In 2002, Dr. Horne, who was a rising medical star, had her hospital privileges reduced after a dispute with a hospital director of the former Capital District Health Authority.

Fourteen years later, in July 2016, after a 33-day trial into administrative bad faith a jury awarded her $1.4 million. It was the largest such award in Canada for damages to reputation and career.

The health authority appealed the award. So did Dr. Horne.

The health authority may feel they saved $600,000 with the decision of the Nova Scotia Court of Appeal, but at what cost? How much more was spent on lawyers for this appeal? How much staff and executive time was eaten up by this? And more critically, how much has this cost Nova Scotia and the Nova Scotia Health Authority’s reputation?

As we try to recruit new doctors what does the appeal say to prospective physicians about how we value and respect medical professionals?

Dr. Horne has still prevailed. It took her 14 years of fighting an unsympathetic system and she won. Two years later, she may have less money coming from the NSHA, but the court hasn’t questioned the facts: she was wronged!

The message is simple: this is a health regime that doesn’t value doctors. Of all the places in the world to practice medicine, why would a doctor choose to come to work among an executive class who won’t admit a wrong and will use the weight of the public purse against them? The only hope to salvaging the province’s and NSHA’s reputation is for a change at the top.

How much as this saving cost us?


A Post Script: This article in The Chronicle Herald tells us how much the lawsuit cost Dr. Horne.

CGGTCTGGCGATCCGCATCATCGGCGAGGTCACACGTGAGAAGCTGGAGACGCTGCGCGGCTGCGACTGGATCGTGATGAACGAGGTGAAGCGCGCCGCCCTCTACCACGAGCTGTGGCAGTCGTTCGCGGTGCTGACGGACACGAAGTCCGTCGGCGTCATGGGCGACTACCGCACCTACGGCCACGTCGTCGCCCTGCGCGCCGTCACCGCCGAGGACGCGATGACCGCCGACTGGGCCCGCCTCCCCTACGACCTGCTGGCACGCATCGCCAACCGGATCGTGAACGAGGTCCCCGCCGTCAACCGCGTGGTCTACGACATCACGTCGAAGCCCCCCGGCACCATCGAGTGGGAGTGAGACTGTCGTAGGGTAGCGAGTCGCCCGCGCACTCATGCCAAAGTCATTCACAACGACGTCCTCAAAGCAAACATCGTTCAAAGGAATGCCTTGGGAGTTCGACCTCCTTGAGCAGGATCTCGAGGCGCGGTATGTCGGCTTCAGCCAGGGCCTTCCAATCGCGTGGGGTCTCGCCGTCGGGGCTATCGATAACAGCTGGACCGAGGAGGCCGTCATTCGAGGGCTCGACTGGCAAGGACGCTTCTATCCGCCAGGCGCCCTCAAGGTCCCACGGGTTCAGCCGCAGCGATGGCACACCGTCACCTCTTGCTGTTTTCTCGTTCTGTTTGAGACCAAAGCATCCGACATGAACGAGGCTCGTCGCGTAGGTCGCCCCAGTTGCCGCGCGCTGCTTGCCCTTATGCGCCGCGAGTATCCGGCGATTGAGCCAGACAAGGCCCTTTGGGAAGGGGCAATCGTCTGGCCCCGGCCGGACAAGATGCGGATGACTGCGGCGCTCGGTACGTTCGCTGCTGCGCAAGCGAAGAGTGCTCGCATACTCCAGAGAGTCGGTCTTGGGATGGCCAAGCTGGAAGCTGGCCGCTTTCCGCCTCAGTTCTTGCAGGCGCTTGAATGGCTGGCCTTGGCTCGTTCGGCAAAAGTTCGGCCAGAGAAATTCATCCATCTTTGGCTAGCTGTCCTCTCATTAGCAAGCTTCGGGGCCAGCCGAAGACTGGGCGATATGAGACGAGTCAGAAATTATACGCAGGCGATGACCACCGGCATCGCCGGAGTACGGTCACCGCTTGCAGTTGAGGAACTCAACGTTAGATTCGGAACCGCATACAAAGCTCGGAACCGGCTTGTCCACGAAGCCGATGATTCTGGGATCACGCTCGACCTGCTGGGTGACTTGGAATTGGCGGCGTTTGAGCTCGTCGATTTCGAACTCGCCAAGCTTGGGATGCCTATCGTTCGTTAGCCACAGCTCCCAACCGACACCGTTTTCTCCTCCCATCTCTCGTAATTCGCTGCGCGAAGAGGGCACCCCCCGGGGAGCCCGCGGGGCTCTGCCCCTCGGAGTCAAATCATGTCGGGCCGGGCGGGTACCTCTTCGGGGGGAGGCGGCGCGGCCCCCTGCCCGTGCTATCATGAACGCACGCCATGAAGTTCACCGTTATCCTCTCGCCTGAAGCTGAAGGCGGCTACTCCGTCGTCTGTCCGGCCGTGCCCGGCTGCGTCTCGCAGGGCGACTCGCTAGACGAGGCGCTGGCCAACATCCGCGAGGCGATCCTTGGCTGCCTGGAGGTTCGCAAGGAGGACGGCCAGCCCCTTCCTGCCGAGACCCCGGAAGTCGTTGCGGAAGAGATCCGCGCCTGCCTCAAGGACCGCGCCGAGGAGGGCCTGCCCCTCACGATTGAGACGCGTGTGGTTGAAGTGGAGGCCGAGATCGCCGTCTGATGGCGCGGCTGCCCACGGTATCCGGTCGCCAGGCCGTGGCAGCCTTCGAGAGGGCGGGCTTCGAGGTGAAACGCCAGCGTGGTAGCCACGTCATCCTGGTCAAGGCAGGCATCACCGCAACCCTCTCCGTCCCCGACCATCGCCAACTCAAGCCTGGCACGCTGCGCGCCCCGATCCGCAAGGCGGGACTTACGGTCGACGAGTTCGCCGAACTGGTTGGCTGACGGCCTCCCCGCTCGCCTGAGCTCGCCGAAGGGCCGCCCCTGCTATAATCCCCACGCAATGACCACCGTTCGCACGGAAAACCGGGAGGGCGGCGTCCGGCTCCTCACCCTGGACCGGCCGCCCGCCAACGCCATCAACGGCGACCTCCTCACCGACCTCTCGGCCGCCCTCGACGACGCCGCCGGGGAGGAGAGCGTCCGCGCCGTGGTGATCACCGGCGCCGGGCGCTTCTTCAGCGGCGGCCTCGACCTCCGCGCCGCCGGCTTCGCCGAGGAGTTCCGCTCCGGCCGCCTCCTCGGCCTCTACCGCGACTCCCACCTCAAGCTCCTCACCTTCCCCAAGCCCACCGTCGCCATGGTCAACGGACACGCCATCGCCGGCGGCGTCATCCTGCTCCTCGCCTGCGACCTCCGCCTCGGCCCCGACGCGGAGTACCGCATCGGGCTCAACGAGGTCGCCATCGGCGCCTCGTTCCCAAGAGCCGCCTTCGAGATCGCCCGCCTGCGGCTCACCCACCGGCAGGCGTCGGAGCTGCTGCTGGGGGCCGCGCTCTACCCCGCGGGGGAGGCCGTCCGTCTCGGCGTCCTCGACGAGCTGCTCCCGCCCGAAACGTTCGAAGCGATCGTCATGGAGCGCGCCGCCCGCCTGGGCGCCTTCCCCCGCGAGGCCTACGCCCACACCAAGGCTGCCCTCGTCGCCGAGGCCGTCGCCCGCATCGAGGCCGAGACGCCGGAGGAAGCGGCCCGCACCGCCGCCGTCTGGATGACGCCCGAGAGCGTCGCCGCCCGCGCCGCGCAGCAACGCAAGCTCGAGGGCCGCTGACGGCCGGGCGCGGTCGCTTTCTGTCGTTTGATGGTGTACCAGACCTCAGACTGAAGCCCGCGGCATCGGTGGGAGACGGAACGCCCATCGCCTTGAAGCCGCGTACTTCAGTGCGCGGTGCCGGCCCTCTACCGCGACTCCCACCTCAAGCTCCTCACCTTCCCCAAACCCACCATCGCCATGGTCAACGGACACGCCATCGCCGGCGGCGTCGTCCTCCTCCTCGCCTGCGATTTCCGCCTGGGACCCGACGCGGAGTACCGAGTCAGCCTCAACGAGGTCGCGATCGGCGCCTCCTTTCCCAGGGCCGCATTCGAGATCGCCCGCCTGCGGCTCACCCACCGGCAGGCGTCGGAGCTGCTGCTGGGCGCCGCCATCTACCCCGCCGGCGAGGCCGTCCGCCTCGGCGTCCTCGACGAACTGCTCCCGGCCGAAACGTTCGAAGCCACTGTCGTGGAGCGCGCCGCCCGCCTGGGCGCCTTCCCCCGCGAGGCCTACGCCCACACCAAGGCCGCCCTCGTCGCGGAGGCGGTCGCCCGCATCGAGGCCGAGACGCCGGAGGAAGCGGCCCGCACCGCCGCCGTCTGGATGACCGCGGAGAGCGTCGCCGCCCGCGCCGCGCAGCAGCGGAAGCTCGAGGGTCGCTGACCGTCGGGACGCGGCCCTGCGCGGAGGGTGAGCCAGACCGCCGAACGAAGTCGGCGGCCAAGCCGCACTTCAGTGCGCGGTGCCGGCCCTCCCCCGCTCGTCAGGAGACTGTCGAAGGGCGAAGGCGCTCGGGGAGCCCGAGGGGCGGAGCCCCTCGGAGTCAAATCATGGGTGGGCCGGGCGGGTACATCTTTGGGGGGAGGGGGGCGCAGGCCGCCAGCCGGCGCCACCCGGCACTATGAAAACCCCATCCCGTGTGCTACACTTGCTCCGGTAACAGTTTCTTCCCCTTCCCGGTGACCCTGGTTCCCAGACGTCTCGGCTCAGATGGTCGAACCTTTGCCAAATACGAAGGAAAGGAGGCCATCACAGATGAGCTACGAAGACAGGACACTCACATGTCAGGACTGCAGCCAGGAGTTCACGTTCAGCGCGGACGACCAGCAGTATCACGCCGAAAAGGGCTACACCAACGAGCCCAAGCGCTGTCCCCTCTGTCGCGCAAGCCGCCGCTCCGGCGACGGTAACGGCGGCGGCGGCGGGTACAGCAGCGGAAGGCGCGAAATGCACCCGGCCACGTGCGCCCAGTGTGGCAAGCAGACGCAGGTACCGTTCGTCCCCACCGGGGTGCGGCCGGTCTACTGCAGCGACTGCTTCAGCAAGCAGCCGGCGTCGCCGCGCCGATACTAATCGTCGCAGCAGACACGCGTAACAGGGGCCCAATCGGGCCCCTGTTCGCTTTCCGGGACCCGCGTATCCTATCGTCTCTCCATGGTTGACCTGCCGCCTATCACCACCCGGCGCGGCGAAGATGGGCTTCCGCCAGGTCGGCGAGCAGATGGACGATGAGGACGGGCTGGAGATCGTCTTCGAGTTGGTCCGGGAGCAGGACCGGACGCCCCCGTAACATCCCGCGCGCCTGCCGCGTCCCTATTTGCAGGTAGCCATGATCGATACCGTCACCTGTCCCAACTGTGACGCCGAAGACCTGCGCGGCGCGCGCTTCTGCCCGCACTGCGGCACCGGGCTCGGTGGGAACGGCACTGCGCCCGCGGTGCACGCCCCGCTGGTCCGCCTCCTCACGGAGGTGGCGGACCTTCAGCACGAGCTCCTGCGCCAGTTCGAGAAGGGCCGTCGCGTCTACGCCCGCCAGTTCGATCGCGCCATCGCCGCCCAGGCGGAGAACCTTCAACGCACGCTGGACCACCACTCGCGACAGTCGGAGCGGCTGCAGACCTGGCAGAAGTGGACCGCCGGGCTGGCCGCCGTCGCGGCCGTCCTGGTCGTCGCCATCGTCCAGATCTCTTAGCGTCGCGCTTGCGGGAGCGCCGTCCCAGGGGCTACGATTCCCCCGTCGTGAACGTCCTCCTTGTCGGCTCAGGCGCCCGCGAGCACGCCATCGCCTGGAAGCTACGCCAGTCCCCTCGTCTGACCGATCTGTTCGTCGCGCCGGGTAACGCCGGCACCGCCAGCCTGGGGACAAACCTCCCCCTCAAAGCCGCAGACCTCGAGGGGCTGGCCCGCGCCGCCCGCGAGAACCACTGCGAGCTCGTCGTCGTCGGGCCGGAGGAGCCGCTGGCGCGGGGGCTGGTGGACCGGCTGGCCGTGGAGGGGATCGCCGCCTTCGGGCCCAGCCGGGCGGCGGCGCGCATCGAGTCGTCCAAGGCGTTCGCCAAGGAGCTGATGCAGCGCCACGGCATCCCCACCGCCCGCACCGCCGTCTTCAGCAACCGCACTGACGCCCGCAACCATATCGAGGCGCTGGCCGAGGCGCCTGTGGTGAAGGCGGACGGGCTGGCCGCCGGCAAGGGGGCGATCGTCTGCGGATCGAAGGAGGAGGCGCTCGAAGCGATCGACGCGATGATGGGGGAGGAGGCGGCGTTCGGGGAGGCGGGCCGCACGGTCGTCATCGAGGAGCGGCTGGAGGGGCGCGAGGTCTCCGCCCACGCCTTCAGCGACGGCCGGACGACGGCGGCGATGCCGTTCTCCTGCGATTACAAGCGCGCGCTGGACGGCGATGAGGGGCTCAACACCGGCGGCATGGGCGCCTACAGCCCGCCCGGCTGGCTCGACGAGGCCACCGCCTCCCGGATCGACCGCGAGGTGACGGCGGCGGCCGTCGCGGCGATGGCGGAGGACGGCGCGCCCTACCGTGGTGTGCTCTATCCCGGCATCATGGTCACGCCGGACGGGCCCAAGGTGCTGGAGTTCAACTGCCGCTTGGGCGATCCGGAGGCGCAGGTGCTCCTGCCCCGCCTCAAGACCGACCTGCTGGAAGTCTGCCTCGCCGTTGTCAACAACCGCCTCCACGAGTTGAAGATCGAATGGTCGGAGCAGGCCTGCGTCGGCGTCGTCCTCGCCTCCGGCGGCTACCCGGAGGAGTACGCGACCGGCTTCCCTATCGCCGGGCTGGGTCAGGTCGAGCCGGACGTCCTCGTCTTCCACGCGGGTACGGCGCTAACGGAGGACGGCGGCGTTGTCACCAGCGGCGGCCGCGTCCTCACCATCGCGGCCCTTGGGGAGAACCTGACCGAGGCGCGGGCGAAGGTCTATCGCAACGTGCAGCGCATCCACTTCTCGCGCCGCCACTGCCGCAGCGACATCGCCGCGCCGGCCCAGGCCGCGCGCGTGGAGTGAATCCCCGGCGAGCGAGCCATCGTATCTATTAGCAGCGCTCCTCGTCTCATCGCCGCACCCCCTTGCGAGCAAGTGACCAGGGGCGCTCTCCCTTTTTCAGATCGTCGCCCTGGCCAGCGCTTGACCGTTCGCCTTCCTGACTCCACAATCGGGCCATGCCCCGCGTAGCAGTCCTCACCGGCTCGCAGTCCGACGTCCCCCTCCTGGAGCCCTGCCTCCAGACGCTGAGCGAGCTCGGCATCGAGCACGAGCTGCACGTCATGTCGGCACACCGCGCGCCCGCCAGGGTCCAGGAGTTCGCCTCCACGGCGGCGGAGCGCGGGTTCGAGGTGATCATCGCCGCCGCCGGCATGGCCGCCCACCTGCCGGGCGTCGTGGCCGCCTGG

It’s a safe bet that the corporate costs for Capital Health and NSHA were far greater. Thinking about the higher costs of government actions, it wouldn’t be surprising if the NSHA/Capital Health legal costs were between $2-$3 million. Put another way, that could buy several mid-range or one top-of-the-line MRI machine. Or it could have paid the salary of a family physician for eight-to-12 years.

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Still no national drug program after 15 years of hearings, studies and agreements

One of the universal areas of agreement in Canada is the benefit of a national pharmaceutical program.

Everyone agrees a national pharmaceutical program would save money through bulk purchases of drugs. Canada has the second highest drug costs in the western world. If we had a bulk purchasing program we could use the weight of our buying power to reduce costs and it would ensure we avoided shortages of certain drugs, which have and do happen. It would also be a benefit to pharmaceutical companies because it would help them adjust their sales efforts, production and distribution so they could make more money on lower per product prices.